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I'd argue that few blogs do a better job covering their team than The Only Colors covers Michigan State basketball, and Chris was kind enough to answer my questions in preparation for the game Tuesday.
Most of my knowledge of this Michigan State team comes from my friends griping about it the morning after games, so give me and the rest of our readers a quick primer on the expectations for the Spartans coming into the season, and what kind of team this is.
It's certainly been a team that has grown throughout the season. The opening loss to UConn in Germany was a frustrating way to start, but responding with a win over Kansas in Atlanta showed us this team could actually be pretty good. However, the rest of the nonconference schedule and early part of the Big Ten was worrisome. They were struggling to get by teams like Bowling Green, Boise State and even Tuskegee for a little bit. They fell apart in the final minutes against Minnesota in what was an otherwise decent performance in the first game after the mid-season transfer of Brandan Kearney. That was followed by a hard-fought game against Purdue and narrow wins over Iowa and Nebraska. The team was winning, but the stats and performances weren't looking championship-worthy.
But then that scuffle between Adreian Payne and Branden Dawson happened at the hotel in Pennsylvania, and this has been a different, more focused team since. They beat Penn State, and followed that with a home win against Ohio State and a road win over Wisconsin. They lost by five at Indiana, but it finally seemed the team could actually contend. Then a lackluster first-half against Illinois was paired with game-ending injuries to Travis Trice (head) and Gary Harris (back, in addition to the shoulders injured early in the year). Suddenly, this team was very shorthanded. Trice hasn't returned yet. They came back for a home win over the Illini and had a gutsy home win over Minnesota (where everyone else got hurt) and a road win at Purdue, which leaves us where we're at. This team has a number of close wins and is beat up, but this 20-4 start actually ties for the second-best under Tom Izzo, which is quite an accomplishment with the way this league is this year.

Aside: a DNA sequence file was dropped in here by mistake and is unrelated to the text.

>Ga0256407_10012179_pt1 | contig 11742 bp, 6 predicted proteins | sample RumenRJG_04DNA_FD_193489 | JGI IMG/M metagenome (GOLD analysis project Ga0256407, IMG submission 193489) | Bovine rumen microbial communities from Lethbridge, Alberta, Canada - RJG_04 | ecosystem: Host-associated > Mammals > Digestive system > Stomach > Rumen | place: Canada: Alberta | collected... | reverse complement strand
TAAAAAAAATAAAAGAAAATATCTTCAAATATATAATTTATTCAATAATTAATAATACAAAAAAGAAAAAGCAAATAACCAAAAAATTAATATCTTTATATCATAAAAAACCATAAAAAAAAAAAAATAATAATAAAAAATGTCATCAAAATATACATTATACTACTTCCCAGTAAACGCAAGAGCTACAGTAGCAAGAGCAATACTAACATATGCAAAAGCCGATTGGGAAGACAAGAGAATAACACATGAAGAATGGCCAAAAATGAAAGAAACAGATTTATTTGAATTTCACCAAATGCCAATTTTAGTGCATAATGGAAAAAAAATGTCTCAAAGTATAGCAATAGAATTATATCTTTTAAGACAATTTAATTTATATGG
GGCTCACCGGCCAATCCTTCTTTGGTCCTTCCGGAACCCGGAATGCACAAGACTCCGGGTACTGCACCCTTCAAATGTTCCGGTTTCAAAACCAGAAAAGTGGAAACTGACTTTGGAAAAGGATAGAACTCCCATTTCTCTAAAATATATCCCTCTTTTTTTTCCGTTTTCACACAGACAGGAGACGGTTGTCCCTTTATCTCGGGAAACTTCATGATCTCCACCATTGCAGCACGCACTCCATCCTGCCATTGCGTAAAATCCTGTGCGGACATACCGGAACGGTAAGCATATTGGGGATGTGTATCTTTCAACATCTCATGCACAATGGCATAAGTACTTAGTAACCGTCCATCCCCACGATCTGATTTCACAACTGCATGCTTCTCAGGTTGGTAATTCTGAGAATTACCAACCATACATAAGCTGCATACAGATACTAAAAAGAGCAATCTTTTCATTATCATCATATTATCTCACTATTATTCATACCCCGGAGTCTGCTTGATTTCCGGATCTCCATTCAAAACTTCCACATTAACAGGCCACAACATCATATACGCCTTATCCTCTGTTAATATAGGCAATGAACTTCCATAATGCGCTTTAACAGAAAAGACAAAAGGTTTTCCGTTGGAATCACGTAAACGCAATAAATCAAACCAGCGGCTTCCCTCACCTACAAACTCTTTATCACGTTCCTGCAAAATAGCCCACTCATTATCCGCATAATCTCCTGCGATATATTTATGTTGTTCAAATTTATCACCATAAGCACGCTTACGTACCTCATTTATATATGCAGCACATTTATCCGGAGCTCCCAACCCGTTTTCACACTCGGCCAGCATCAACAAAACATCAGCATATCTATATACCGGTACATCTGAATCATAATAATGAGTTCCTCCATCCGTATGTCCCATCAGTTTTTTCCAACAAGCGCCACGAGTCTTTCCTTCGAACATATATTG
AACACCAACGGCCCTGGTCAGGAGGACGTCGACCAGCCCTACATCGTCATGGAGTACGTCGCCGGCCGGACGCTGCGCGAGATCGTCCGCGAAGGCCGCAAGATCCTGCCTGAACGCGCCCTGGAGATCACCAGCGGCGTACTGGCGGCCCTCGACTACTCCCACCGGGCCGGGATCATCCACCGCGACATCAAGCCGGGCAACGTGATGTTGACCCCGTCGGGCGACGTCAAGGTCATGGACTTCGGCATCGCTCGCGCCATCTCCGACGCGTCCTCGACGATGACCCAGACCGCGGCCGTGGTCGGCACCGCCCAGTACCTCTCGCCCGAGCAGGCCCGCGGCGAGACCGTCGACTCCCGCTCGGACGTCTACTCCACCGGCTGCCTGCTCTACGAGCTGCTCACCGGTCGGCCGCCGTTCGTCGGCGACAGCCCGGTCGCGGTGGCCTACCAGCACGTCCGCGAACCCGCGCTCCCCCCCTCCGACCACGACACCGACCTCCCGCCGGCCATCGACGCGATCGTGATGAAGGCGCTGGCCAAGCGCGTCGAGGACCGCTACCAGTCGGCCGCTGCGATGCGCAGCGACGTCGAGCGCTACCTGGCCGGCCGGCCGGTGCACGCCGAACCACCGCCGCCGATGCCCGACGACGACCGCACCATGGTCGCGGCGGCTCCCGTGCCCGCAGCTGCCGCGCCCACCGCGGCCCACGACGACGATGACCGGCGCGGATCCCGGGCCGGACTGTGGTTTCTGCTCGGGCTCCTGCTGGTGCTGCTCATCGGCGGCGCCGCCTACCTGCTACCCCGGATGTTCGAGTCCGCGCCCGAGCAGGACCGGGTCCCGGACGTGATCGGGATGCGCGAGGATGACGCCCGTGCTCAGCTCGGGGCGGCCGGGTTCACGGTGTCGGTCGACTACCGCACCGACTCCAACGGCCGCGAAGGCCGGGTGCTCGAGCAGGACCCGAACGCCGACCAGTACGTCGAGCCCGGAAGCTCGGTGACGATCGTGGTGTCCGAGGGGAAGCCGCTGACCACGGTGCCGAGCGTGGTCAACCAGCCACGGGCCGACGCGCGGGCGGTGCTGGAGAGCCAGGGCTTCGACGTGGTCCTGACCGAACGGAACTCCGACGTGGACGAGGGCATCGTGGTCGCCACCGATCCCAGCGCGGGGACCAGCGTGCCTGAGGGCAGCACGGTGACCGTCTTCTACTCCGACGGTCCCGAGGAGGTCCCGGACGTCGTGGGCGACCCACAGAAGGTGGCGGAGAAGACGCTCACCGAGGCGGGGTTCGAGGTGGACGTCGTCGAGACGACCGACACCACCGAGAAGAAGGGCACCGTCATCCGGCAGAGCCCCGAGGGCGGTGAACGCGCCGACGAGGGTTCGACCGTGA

When the season began, a Big Ten championship seemed a bit off, mostly due to the talent Indiana and Michigan had. But 11 games into the conference season, I think everyone would agree the Spartans deserve to be right there. Somehow.
It seems that Michigan State has been using a lot of Nix and Payne at the same time. Is this out of necessity or is it a significant matchup issue for other teams that Izzo is trying to exploit.
At the beginning of the year, it was something MSU wanted to exploit, given the skills of the two. But after the Miami loss, Izzo scrapped the idea because things weren't working. Once Kearney transferred, Denzel Valentine was put in the starting lineup, but he was having turnover problems. So Izzo decided to go back to the two big men starting. But then Payne and Dawson got in a fight and it got delayed another game. As I mentioned above, the team has taken off since then. Payne's outside shooting ability coupled with Nix's passing ability makes the duo quite a difficult matchup on offense, and Payne's perimeter defense has improved, as well. It's very possible Payne sticks at the four next season, even with Nix graduating.
Still, the OR numbers haven't been that great (30.9% in the Big Ten, which is seventh). You'd think playing two centers would help that, plus Branden Dawson's OR ability, but it hasn't happened for whatever reason. Nix isn't the tallest center, and can't get up that great, and Payne is ending up away from the basket a bit (especially when he shoots), but MSU has been shooting better, which helps overcome that.
Trey Burke is making his best case for POY right now, and he just put together three very good games against three of the Big Ten's best defenses. How do you think Appling and the rest of the Michigan State defense will fare trying to slow Burke down?
Trey Burke is right up there for national POY, in my opinion, and the biggest key for MSU is going to be pick-and-roll defense. Keith Appling is great moving around screens, but he's going to need help from MSU's big men. Unfortunately, MSU hasn't been great defending the pick-and-roll. Their performance against U-M at Breslin last year was one of the best in a long time, and that will need to happen again. Appling injured his shoulder against Minnesota, so he's nicked up a bit. He's also been getting in foul trouble. That would obviously be bad against Michigan.